Daniel Ranieri and Ben Affleck in Amazon Studios' "The Tender...

Daniel Ranieri and Ben Affleck in Amazon Studios' "The Tender Bar." Credit: Amazon Content Services LLC/Claire Folger

A Manhasset kid growing up in the late 1970s finds a father figure in the owner of a local pub called Dickens in "The Tender Bar," George Clooney’s adaptation of J.R. Moehringer’s memoir. Long Island is the setting for roughly half the movie, which arrives in theaters Dec. 22 and debuts on Prime Video Jan. 7, but "The Tender Bar" was not filmed on location. That fact becomes apparent during a scene in which the bar owner (Ben Affleck) takes the kid bowling.

Candlepin bowling.

There’s no such thing on Long Island — and a search through Newsday’s archives suggests there never has been. Candlepin bowling, which uses very small balls and much skinnier pins than traditional bowling, is more commonly found in Boston, where "The Tender Bar" was shot. Clooney has said he chose that area because present-day Manhasset no longer looks like its old self and "Boston gave us locations that made sense."

It isn’t the first time Long Island has lost its starring role to another locale. Here are some other examples:


James Brolin, Margot Kidder in "The Amityille Horror" (1979).

James Brolin, Margot Kidder in "The Amityille Horror" (1979). Credit: American International Pictures/Everett Collection

The Dutch Colonial at 112 Ocean Ave. became the most famous "haunted" house in America when former homeowners George and Kathy Lutz told their terrifying story in a 1977 bestseller by Jay Anson. Critics questioned the book’s veracity, but production on this adaptation moved forward anyway with James Brolin and Margot Kidder. Alas, Amityville authorities put the kibosh on shooting at the actual house. The result: An $86 million box office hit that was filmed mostly in New Jersey.


If you remember Amy Fisher, the Merrick teenager who in 1992 shot the wife of her older lover, Joey Buttafuoco, you might remember that all three television networks scrambled to produce movies based on her story. This one, from ABC, featured a young Drew Barrymore as Fisher. According to The New York Times, none of the productions were filmed on Long Island: ABC shot in Vancouver, NBC in Toronto and CBS in Los Angeles.


Tom Cruise as Ron Kovic in "Born on the Fourth...

Tom Cruise as Ron Kovic in "Born on the Fourth of July." Credit: Universal/Everett Collection

Tom Cruise earned his first Oscar nod in this drama about Ron Kovic, a Vietnam War veteran and protester. Several scenes are set in his hometown of Massapequa, but it’s actually a replica built in Dallas, Texas. The temporary town had a barber shop, an A&P, even a Massapequa Fire Department. But why Dallas? Filming took place in December and director Oliver Stone didn’t want to risk snowfall, according to the production’s then-publicist, Ellen Pasternack (who coincidentally grew up in Farmingdale).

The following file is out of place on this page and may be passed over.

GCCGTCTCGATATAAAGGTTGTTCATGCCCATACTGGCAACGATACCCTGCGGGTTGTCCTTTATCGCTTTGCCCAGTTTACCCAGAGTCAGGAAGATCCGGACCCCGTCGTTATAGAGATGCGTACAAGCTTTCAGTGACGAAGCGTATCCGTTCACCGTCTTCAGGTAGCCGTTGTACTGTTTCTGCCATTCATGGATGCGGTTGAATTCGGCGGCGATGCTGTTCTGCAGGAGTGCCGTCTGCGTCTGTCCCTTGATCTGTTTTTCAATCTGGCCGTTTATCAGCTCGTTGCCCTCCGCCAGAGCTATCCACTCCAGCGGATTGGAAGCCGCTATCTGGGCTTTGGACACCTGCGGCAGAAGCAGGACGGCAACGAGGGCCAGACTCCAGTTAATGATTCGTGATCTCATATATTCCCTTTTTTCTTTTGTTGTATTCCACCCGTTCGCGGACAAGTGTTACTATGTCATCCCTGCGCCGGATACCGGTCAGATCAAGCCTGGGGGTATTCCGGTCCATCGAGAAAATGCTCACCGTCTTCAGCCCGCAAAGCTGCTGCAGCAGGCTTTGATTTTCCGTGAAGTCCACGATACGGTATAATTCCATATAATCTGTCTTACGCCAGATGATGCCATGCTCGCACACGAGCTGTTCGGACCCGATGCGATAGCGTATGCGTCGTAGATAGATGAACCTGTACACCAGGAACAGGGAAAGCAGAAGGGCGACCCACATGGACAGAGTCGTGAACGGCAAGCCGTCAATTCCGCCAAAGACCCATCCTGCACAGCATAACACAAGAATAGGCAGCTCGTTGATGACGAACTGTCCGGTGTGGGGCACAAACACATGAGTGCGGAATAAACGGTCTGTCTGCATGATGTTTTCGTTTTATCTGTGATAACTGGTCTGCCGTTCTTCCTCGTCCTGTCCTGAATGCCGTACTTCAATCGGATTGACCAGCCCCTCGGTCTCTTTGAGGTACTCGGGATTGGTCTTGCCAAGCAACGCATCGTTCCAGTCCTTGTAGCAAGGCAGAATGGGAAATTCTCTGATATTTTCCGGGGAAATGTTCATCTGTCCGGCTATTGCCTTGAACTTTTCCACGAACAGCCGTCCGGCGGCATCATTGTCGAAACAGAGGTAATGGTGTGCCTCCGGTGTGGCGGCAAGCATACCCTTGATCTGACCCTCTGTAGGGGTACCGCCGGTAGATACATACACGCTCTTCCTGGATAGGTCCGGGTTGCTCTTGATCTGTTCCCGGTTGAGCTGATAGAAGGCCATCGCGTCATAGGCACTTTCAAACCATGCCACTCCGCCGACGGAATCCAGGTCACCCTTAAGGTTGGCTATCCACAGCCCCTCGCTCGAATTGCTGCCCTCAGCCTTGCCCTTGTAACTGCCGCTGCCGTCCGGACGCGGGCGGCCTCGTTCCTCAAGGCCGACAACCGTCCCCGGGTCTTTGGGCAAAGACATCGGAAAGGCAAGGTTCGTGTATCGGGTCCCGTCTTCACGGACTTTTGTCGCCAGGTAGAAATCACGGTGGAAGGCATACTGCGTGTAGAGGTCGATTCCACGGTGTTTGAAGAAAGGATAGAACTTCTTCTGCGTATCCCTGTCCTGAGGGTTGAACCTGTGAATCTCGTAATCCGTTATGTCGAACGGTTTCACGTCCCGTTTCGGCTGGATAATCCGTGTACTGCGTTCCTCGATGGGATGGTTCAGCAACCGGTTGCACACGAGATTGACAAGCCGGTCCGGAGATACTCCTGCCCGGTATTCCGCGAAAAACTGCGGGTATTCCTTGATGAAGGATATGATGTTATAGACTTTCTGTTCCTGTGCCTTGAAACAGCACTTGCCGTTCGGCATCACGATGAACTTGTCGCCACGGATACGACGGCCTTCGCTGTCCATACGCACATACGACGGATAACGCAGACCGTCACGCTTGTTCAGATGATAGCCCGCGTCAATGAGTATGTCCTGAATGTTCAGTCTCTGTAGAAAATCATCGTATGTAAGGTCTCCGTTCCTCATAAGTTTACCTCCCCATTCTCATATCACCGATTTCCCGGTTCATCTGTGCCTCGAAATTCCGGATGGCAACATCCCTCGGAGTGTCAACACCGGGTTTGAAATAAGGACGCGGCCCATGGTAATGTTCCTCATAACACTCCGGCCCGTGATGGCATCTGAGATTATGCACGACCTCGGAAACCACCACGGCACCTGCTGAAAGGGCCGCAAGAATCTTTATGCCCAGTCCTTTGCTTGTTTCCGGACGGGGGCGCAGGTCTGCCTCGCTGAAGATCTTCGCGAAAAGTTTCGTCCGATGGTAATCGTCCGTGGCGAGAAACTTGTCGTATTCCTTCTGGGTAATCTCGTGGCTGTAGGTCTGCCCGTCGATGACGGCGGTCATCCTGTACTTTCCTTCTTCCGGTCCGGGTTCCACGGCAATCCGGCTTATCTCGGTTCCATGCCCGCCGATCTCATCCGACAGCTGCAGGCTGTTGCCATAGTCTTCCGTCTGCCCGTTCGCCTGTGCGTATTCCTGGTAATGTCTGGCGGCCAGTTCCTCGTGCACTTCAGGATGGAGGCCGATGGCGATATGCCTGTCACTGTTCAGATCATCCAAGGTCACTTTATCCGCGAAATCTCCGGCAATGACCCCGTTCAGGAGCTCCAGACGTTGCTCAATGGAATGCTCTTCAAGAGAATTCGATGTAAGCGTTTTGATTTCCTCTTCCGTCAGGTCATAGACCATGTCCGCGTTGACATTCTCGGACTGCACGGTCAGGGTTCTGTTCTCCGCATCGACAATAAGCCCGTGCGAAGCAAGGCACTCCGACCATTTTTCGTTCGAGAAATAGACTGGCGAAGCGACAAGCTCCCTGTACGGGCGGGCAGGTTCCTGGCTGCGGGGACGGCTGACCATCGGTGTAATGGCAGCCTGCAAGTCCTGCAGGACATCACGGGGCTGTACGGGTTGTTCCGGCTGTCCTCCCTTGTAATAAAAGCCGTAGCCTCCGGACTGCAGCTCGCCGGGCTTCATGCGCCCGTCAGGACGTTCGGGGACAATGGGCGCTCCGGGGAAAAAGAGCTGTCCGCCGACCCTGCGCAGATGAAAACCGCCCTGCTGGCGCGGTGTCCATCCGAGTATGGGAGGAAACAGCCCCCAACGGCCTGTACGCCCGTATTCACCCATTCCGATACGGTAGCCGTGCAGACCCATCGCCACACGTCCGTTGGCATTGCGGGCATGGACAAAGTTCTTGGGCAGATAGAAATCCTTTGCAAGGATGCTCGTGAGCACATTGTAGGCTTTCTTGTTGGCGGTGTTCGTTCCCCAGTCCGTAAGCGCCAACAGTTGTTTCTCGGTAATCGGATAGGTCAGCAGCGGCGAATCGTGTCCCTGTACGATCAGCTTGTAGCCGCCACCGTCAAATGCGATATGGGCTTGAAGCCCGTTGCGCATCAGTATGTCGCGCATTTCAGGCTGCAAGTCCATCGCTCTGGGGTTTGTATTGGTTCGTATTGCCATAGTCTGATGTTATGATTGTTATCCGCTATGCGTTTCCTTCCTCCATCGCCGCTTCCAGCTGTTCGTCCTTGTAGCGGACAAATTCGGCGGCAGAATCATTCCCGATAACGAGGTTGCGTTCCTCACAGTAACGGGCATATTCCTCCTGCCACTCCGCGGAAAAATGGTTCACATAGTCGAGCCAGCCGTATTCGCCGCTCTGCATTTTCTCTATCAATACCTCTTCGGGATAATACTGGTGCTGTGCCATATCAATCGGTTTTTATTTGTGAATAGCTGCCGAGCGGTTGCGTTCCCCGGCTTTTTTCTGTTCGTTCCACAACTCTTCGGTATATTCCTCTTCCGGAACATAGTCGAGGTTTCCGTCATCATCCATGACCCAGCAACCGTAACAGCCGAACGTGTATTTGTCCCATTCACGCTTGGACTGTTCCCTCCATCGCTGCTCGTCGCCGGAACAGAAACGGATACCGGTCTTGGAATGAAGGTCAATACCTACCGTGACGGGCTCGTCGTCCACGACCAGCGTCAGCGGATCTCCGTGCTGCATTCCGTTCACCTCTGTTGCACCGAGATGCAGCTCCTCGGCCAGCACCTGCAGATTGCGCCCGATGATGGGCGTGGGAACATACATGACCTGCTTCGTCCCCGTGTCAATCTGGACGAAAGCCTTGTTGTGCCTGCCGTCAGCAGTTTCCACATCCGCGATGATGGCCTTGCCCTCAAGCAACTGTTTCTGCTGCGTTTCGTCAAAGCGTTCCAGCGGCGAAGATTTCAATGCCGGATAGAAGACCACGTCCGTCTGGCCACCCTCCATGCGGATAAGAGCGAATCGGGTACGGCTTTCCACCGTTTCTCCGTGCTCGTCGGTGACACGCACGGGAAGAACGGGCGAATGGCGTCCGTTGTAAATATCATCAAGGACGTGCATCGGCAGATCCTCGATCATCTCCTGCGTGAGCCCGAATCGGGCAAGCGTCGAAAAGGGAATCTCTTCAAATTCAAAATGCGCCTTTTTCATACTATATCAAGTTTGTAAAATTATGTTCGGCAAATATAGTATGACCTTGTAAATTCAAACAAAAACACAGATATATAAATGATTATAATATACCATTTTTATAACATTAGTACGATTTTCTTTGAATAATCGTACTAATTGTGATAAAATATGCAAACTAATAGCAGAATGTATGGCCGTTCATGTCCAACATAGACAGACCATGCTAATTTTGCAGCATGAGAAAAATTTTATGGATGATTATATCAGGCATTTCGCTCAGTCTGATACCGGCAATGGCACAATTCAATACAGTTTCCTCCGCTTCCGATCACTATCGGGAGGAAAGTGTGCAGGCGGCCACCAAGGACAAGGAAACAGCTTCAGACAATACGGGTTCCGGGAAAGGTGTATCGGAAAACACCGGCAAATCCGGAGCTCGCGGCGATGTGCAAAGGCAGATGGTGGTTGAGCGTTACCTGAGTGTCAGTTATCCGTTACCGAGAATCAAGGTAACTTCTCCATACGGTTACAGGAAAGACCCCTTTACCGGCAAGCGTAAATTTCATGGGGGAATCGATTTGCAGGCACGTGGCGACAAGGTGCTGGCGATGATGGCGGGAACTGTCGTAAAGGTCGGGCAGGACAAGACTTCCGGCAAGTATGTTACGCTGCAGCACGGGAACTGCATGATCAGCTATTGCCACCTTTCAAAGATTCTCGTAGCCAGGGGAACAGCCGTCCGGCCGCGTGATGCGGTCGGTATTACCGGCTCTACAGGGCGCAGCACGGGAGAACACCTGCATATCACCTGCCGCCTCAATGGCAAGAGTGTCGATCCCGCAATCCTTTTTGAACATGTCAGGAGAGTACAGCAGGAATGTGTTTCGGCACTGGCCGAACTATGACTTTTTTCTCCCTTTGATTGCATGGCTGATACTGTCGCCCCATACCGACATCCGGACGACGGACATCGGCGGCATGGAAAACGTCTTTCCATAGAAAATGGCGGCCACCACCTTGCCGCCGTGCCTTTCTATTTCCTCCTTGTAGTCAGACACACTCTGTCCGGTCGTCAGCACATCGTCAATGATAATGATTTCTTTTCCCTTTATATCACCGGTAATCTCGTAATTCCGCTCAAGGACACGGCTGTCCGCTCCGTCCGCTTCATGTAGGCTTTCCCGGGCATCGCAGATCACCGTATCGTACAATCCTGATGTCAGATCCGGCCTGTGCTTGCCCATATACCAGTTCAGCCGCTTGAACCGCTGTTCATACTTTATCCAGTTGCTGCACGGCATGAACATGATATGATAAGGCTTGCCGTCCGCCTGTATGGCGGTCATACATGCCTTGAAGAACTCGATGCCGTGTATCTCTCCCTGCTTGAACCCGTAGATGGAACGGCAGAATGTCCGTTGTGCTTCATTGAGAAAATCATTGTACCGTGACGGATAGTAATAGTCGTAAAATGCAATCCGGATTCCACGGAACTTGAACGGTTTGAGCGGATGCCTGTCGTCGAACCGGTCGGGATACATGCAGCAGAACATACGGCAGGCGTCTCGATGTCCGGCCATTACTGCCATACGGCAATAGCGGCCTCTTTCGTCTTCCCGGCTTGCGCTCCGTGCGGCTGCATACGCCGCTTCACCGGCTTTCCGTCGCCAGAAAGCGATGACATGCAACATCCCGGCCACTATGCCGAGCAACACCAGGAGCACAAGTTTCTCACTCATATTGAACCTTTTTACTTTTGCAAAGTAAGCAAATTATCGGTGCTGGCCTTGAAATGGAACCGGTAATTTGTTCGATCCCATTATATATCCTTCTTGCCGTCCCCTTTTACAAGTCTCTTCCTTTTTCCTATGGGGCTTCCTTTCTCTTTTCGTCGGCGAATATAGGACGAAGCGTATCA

James Franco and Robert DeNiro in "City by the Sea."

 James Franco and Robert DeNiro in "City by the Sea." Credit: Warner Bros/Everett Collection

Robert De Niro plays real-life cop Vincent LaMarca in this crime drama set in Long Beach. Director Michael Caton-Jones shot in New Jersey’s Asbury Park to get a seedy, rundown atmosphere — thereby displeasing many proud Long Beach residents. In a piece published in Newsday at the time, British director John Badham ("Saturday Night Fever") weighed in on the backlash, writing, "don't tell people their hometown is ugly, even if it might be."


Leonardo DiCaprio and Carey Mulligan in "The Great Gatsby" (2013).

Leonardo DiCaprio and Carey Mulligan in "The Great Gatsby" (2013). Credit: Warner Bros/Everett Collection

Long Island’s Gold Coast is both the inspiration and the backdrop for F. Scott Fitzgerald’s great American novel, yet the super-splashy 2013 adaptation, starring Leonardo DiCaprio and Carey Mulligan, was shot in Australia, the homeland of director Baz Luhrmann. Not filming "Gatsby" on location is something of a Hollywood tradition. Little is known about the lost 1926 silent version, but the 1949 adaptation with Alan Ladd appears to have been shot in California and the infamous 1974 turkey with Robert Redford was shot in Rhode Island.


 Drew Barrymore and Jessica Lange in "Grey Gardens."

 Drew Barrymore and Jessica Lange in "Grey Gardens." Credit: HBO/Everett Collection

Drew Barrymore and Jessica Lange play "the Edies," well-born socialites living in a squalid East Hampton mansion, in HBO’s critically acclaimed drama. (It’s based on the Maysles brothers’ cult-classic documentary from 1975.) At the time of this production, the Grey Gardens estate was owned by Washington Post power-couple Ben Bradlee and Sally Quinn, who allowed the stars to visit and soak up the ambience. Tax breaks, however, led the film crew to shoot in Toronto.